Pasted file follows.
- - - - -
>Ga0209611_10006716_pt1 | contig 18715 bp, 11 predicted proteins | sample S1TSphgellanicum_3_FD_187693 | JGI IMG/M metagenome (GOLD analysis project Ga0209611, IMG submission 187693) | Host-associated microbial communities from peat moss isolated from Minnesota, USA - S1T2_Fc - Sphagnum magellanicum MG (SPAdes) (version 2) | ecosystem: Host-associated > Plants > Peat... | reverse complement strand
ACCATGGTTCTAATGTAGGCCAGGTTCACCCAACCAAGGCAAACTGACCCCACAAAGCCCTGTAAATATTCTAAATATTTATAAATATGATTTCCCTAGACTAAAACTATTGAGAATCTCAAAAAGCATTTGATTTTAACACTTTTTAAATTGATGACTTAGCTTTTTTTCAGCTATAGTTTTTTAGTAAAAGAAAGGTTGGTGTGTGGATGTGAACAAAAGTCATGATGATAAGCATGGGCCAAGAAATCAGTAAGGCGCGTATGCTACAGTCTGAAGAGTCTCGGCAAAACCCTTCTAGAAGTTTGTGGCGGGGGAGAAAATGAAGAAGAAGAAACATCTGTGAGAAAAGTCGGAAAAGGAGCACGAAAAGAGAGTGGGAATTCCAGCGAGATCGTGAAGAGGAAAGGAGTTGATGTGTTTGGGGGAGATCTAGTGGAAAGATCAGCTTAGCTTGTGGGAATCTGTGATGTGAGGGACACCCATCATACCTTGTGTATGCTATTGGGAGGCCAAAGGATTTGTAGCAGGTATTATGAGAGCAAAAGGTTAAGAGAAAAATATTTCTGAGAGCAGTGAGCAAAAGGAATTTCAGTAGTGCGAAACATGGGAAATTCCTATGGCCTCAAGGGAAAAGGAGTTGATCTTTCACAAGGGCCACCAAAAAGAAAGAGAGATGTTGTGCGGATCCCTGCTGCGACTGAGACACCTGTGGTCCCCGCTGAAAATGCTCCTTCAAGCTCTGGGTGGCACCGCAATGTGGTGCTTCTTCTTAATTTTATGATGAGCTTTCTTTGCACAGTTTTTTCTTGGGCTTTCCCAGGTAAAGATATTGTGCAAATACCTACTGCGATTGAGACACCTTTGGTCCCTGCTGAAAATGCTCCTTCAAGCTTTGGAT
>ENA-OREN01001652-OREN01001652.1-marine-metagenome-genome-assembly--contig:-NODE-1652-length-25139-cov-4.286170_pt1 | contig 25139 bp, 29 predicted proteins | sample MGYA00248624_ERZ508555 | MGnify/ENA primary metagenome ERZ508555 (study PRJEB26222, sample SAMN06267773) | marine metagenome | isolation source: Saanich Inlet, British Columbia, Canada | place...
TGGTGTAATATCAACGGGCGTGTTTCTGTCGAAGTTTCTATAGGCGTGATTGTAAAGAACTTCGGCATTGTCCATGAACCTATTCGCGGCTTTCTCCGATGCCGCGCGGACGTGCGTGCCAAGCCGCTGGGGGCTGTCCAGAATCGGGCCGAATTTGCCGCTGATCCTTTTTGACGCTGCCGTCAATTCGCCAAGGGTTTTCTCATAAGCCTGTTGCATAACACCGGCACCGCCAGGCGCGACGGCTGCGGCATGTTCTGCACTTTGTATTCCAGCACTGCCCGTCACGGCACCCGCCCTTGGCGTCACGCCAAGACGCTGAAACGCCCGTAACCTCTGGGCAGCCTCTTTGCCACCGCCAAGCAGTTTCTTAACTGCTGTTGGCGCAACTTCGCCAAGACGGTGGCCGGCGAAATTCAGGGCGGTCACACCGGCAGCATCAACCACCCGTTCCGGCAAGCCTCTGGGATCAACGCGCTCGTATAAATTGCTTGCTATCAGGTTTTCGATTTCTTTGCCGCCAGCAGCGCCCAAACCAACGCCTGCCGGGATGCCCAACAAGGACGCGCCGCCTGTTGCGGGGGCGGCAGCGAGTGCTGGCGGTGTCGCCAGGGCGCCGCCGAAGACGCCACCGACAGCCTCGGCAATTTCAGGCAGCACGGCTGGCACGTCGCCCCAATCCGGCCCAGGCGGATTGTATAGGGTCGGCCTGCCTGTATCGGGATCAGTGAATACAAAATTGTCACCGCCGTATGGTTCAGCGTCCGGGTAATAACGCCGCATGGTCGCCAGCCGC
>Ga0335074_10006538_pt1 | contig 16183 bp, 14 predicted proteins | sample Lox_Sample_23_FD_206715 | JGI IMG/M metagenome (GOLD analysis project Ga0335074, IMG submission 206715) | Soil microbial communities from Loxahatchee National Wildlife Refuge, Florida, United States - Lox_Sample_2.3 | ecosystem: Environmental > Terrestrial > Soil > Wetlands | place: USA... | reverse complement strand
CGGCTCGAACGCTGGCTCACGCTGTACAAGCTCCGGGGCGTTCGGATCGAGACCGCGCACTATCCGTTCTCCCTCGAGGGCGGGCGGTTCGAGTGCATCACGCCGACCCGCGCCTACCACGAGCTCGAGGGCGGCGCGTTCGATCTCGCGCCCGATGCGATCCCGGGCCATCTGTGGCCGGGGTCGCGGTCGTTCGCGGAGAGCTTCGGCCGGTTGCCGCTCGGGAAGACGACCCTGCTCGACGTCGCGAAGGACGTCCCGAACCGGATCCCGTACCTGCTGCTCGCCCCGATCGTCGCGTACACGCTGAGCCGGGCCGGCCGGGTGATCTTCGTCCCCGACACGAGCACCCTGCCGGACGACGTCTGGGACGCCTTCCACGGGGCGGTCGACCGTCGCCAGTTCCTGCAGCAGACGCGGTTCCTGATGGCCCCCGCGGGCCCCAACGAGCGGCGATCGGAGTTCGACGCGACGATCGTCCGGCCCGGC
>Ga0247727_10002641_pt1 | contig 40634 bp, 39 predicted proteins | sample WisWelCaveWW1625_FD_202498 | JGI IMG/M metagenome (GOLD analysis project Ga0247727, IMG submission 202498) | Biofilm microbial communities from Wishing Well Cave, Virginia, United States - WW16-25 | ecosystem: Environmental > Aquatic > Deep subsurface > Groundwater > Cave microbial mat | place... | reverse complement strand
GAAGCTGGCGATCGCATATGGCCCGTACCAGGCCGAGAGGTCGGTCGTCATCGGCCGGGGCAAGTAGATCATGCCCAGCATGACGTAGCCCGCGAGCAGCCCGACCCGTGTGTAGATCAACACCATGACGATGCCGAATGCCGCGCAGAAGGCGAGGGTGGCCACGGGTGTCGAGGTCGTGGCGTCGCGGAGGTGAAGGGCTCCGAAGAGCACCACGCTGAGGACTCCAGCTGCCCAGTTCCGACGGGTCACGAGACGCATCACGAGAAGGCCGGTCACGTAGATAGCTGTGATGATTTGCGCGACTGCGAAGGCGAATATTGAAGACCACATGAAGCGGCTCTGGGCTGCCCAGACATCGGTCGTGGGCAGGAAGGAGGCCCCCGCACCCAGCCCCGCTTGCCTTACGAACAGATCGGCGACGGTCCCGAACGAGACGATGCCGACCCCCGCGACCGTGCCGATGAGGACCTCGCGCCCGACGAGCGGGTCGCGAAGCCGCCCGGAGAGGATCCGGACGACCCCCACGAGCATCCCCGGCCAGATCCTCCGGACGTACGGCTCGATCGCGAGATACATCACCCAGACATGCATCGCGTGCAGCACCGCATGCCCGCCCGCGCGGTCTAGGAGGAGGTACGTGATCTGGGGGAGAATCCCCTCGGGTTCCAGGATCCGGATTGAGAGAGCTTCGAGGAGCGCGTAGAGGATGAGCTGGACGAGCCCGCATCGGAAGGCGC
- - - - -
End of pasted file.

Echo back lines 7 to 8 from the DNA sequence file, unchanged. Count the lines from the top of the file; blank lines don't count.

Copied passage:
>Ga0247727_10002641_pt1 | contig 40634 bp, 39 predicted proteins | sample WisWelCaveWW1625_FD_202498 | JGI IMG/M metagenome (GOLD analysis project Ga0247727, IMG submission 202498) | Biofilm microbial communities from Wishing Well Cave, Virginia, United States - WW16-25 | ecosystem: Environmental > Aquatic > Deep subsurface > Groundwater > Cave microbial mat | place... | reverse complement strand
GAAGCTGGCGATCGCATATGGCCCGTACCAGGCCGAGAGGTCGGTCGTCATCGGCCGGGGCAAGTAGATCATGCCCAGCATGACGTAGCCCGCGAGCAGCCCGACCCGTGTGTAGATCAACACCATGACGATGCCGAATGCCGCGCAGAAGGCGAGGGTGGCCACGGGTGTCGAGGTCGTGGCGTCGCGGAGGTGAAGGGCTCCGAAGAGCACCACGCTGAGGACTCCAGCTGCCCAGTTCCGACGGGTCACGAGACGCATCACGAGAAGGCCGGTCACGTAGATAGCTGTGATGATTTGCGCGACTGCGAAGGCGAATATTGAAGACCACATGAAGCGGCTCTGGGCTGCCCAGACATCGGTCGTGGGCAGGAAGGAGGCCCCCGCACCCAGCCCCGCTTGCCTTACGAACAGATCGGCGACGGTCCCGAACGAGACGATGCCGACCCCCGCGACCGTGCCGATGAGGACCTCGCGCCCGACGAGCGGGTCGCGAAGCCGCCCGGAGAGGATCCGGACGACCCCCACGAGCATCCCCGGCCAGATCCTCCGGACGTACGGCTCGATCGCGAGATACATCACCCAGACATGCATCGCGTGCAGCACCGCATGCCCGCCCGCGCGGTCTAGGAGGAGGTACGTGATCTGGGGGAGAATCCCCTCGGGTTCCAGGATCCGGATTGAGAGAGCTTCGAGGAGCGCGTAGAGGATGAGCTGGACGAGCCCGCATCGGAAGGCGC